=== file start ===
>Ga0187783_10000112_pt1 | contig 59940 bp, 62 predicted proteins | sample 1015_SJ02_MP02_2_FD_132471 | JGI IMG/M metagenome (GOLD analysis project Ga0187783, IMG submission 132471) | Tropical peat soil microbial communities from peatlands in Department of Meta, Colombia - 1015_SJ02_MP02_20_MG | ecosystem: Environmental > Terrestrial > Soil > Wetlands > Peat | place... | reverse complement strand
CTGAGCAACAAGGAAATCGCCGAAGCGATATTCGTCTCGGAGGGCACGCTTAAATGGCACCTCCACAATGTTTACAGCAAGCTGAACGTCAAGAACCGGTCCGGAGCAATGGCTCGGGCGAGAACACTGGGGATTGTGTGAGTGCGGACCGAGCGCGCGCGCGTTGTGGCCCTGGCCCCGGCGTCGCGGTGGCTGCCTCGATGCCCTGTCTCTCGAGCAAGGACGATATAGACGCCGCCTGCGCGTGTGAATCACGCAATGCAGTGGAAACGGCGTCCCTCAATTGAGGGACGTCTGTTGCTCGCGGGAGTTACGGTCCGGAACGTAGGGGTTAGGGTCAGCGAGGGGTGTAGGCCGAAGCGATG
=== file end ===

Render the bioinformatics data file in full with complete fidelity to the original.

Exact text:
>Ga0187783_10000112_pt1 | contig 59940 bp, 62 predicted proteins | sample 1015_SJ02_MP02_2_FD_132471 | JGI IMG/M metagenome (GOLD analysis project Ga0187783, IMG submission 132471) | Tropical peat soil microbial communities from peatlands in Department of Meta, Colombia - 1015_SJ02_MP02_20_MG | ecosystem: Environmental > Terrestrial > Soil > Wetlands > Peat | place... | reverse complement strand
CTGAGCAACAAGGAAATCGCCGAAGCGATATTCGTCTCGGAGGGCACGCTTAAATGGCACCTCCACAATGTTTACAGCAAGCTGAACGTCAAGAACCGGTCCGGAGCAATGGCTCGGGCGAGAACACTGGGGATTGTGTGAGTGCGGACCGAGCGCGCGCGCGTTGTGGCCCTGGCCCCGGCGTCGCGGTGGCTGCCTCGATGCCCTGTCTCTCGAGCAAGGACGATATAGACGCCGCCTGCGCGTGTGAATCACGCAATGCAGTGGAAACGGCGTCCCTCAATTGAGGGACGTCTGTTGCTCGCGGGAGTTACGGTCCGGAACGTAGGGGTTAGGGTCAGCGAGGGGTGTAGGCCGAAGCGATG